For Caregivers: How to Counter ‘False Beliefs’
by Pam Leonard, LBSW, CDP
The emotional and physical demands of family caregiving can be overwhelming under the best circumstances. When you add anxiety and self-doubt into the mix, the strain only worsens. Anxiety can lead a family member to believe, falsely, that they are failing in the role of caregiver, and that whatever they are doing is not enough.
Fortunately, family caregivers CAN develop tools to challenge their own negative, false, inner narratives. Below are some of the false beliefs that commonly afflict family caregivers – and strategies for countering them.
False Belief: You are the only one who can care for your loved one and only you can meet their needs. Healthier View: Defining yourself as the only person who can care for your loved one puts unnecessary pressure on you. Moreover, your loved one may take some comfort in knowing that they do not have to depend solely on you. Acknowledging that other family members, friends, or paid caregivers can also provide care can reduce your own stress and anxiety and that of your loved one.
False Belief: You are not a good caregiver for your loved one. Healthier View: All caregivers have moments when their reactions are not ideal. Giving too much weight to these perceived failures can rob you of any satisfaction you might feel from being a willing and responsible caregiver.
False Belief: Constantly worrying, researching treatments and planning will change your loved one’s prognosis or outcome. Healthier View: When caring for someone with a chronic illness, it is normal to want to research and educate yourself about treatment options and the latest interventions. It is also appropriate for caregivers to decide to free themselves from the burden of finding a miracle cure (which may not currently exist). A caregiver’s decision to focus on enjoying the day and focusing on the time they have with their loved one is an equally noble and loving way to provide care.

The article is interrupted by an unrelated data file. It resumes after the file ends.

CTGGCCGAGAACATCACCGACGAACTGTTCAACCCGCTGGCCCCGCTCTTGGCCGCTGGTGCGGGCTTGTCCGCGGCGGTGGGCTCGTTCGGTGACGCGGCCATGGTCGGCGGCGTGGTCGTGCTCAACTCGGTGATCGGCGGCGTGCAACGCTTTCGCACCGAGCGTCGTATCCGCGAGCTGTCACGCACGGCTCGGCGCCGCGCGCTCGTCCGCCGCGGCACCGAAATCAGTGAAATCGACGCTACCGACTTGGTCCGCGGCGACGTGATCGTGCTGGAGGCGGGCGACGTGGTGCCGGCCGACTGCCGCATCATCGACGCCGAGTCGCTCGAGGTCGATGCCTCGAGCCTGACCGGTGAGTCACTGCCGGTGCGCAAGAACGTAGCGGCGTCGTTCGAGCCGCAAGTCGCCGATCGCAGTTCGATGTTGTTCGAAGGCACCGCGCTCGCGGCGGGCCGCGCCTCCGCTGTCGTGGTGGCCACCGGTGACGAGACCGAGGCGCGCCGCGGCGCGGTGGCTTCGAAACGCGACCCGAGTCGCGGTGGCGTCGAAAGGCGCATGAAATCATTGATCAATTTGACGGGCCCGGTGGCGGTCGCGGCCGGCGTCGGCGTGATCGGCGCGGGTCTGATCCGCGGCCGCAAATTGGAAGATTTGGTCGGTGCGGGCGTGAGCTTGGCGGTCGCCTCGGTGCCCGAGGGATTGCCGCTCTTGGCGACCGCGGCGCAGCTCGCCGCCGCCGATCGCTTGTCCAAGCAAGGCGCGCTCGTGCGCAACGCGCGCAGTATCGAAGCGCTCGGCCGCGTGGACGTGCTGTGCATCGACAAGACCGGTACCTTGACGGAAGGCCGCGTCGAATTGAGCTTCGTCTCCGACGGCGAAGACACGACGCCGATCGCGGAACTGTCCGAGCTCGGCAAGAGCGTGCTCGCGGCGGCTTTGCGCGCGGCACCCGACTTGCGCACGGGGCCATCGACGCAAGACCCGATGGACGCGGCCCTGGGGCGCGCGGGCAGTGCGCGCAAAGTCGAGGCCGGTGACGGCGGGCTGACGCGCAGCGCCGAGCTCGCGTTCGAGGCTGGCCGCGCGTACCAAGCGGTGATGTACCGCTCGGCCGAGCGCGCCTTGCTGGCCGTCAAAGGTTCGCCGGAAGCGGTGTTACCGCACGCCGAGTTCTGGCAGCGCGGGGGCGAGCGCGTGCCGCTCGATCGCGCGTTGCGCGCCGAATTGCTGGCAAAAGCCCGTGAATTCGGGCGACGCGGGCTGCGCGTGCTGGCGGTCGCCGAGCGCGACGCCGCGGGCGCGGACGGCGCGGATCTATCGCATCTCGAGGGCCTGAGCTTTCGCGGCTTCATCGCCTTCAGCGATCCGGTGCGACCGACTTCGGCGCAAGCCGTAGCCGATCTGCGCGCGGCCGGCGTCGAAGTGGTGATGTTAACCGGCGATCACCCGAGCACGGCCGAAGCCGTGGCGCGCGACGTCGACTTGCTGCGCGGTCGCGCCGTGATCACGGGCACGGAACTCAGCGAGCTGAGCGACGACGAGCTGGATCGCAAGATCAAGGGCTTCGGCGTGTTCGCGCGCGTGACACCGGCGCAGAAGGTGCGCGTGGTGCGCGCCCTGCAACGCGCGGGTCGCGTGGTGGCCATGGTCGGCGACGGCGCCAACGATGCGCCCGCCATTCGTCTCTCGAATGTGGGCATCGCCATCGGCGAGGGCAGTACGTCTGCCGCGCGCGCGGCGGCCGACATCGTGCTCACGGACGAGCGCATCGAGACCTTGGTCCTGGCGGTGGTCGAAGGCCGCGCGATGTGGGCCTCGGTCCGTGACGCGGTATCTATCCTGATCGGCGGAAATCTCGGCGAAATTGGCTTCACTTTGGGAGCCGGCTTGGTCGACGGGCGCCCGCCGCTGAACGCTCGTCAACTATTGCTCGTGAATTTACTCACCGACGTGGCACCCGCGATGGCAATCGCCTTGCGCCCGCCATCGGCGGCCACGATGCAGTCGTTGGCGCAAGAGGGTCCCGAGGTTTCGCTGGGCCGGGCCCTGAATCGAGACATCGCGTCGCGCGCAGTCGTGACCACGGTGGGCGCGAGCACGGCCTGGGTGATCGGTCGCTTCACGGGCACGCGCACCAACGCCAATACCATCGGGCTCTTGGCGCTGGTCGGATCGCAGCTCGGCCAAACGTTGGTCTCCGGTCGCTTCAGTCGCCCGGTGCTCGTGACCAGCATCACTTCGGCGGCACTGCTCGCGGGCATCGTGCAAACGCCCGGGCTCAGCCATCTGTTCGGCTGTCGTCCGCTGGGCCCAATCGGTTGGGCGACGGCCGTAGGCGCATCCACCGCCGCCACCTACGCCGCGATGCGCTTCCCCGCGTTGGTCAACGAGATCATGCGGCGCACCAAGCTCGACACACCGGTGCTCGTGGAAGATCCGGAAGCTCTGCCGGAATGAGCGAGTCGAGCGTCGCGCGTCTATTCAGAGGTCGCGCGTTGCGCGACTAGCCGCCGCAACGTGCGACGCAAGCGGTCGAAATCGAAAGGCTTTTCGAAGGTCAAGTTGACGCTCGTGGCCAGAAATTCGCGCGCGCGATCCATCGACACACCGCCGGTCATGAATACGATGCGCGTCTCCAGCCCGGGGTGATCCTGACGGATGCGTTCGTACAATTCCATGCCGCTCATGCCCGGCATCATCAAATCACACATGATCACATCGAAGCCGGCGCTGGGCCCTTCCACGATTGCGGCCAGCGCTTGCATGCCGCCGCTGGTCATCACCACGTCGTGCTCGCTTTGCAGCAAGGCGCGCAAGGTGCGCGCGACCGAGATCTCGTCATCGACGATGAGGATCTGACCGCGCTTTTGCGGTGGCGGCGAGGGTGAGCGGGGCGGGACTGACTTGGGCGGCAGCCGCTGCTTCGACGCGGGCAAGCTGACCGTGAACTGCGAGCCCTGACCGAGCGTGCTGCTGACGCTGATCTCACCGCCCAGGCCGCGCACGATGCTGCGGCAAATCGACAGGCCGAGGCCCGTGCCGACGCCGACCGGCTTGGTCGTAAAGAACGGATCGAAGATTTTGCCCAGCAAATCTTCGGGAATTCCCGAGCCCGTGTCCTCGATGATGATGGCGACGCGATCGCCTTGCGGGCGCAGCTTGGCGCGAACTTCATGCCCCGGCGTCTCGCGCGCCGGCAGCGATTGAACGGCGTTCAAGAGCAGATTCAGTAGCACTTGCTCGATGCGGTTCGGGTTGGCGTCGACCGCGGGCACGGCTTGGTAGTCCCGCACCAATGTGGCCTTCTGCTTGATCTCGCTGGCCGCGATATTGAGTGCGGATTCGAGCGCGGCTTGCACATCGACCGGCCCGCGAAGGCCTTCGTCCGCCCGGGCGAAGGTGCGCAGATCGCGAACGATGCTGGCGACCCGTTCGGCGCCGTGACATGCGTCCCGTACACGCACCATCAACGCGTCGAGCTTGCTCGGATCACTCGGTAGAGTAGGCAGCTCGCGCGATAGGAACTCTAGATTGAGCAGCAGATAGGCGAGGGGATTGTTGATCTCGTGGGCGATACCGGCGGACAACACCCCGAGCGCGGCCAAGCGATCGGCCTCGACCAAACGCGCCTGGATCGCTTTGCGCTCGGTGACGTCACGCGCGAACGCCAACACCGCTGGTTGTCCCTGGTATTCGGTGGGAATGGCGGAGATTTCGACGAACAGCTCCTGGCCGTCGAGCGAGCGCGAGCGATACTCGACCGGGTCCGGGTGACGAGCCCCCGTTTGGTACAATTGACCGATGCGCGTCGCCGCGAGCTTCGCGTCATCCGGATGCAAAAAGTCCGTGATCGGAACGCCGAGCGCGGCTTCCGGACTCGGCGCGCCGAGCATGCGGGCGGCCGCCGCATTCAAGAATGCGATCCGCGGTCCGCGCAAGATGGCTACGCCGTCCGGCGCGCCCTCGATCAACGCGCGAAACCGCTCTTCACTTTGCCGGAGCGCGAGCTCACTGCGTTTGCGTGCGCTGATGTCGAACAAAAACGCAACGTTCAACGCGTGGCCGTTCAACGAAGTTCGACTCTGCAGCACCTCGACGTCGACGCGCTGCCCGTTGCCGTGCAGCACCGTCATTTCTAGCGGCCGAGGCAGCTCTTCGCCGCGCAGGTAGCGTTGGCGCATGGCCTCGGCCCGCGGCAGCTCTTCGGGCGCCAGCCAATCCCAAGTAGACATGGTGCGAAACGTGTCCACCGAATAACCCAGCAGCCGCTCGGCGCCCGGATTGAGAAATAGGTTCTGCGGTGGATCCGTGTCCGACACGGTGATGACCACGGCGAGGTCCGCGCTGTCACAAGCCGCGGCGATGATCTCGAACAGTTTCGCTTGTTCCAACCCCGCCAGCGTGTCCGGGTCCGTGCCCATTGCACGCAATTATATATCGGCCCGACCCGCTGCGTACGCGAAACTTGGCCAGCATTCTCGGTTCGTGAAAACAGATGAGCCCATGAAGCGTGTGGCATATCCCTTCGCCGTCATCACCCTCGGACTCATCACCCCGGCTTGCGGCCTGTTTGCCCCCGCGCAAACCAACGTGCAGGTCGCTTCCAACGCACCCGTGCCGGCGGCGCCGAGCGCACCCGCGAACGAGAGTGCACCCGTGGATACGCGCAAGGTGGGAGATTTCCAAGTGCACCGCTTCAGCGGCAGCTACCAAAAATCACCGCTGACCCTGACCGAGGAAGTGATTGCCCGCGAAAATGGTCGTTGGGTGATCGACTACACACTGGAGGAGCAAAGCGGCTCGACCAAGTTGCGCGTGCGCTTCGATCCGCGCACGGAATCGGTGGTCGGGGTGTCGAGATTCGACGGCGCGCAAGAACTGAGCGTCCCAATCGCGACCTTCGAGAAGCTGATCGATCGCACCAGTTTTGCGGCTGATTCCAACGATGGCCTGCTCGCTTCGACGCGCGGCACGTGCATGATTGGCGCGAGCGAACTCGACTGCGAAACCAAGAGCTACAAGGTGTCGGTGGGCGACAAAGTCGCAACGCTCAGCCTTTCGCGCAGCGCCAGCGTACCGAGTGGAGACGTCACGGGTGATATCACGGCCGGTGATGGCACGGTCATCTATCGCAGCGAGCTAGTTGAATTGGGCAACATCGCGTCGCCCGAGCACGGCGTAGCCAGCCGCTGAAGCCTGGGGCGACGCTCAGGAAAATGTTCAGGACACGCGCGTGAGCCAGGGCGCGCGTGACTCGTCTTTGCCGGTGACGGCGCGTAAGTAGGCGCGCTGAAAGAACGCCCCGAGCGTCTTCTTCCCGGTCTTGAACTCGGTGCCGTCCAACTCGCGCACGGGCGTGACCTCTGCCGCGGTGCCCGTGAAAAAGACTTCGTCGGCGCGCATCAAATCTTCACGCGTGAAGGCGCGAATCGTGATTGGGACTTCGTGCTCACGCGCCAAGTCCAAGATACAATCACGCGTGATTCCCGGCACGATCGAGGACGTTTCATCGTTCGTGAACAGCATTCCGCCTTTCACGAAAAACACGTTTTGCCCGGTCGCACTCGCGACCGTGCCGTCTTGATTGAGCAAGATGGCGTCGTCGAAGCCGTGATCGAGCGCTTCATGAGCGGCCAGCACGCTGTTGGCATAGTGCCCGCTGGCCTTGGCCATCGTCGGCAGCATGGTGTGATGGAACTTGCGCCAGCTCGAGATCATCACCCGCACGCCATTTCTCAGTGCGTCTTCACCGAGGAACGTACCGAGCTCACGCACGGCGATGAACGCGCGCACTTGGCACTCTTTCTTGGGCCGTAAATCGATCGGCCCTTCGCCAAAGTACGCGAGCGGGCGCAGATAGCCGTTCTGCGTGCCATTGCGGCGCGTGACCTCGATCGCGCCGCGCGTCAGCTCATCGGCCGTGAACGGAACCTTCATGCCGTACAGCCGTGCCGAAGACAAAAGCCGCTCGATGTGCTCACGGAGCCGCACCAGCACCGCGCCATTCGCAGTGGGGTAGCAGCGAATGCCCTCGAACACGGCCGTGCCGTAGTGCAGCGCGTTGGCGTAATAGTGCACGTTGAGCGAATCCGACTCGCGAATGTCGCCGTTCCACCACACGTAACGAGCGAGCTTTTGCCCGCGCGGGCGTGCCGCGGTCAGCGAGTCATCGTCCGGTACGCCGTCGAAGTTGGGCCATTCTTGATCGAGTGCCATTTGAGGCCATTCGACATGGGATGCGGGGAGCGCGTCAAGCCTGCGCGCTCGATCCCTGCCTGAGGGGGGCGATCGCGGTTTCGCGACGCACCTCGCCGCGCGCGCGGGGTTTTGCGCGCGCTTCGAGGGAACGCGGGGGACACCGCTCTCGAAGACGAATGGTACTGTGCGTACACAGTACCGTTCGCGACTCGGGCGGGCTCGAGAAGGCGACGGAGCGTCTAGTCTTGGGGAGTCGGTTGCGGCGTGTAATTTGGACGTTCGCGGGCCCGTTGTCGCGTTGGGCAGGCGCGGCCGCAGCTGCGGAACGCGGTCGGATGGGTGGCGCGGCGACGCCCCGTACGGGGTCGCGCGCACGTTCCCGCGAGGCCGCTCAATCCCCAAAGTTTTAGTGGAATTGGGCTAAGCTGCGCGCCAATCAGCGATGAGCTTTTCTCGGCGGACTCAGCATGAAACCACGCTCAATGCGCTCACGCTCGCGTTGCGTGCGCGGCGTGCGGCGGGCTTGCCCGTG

False Belief: The feedback you receive from friends and family defines your success as a caregiver. Healthier View: Family members and friends who are not in the primary caregiver role often feel free to weigh in on how a primary caregiver should handle day-to-day care or difficult decisions. This input is often given without full knowledge of the loved one’s true needs, the degree to which they are compromised and the stress and ongoing impact of being a primary caregiver. Advice and observations that are offered in this context can often be unhelpful, even when offered with good intentions.
False Belief: If you ask for help, you will burden those around you, as well as send a message that you are overwhelmed or incompetent as a caregiver. Healthier View: It is important to ask for help when needed, and even more important not to say no to an offer of help. There are circumstances when your friends and family would love to step in by providing a meal or spending time with your loved one, allowing you to attend your own doctor’s appointment or enjoy lunch with a friend. If you do not have that type of support system, you may want to seek out a respite program or hire a professional caregiver to help with your loved one. If financial resources are an issue, a case manager or local caregiver support group may be able to provide you with resources to help pay for assistance.
False Belief: Your current stressful situation will not change, and you will be living under this pressure for the rest of your life. Healthier View: The saying, “there is life after caregiving” exists for a reason. It is important to calm your mind and body from the anxiety that is currently consuming you. Exercise, meditation, therapy, and the guidance of your physician can help reduce some of the physical symptoms and stress that you are experiencing. It is equally important to preserve the things that brought you happiness before caregiving. Your hobbies, relationships, and passions may offer you comfort after caregiving. It is also possible that at the end of your caregiving journey, you will be a changed person. Be open to the possibility of new hobbies and relationships that may bring you joy in unexpected ways.
Pam Leonard, LBSW, is Program Director for the CJFS CARES Respite Program. She also co-facilitates two weekly caregiver support groups, which are offered virtually free of charge. To learn more about CARES and CJFS Caregiver Support Groups, contact Pam at firstname.lastname@example.org or 205.960.3411.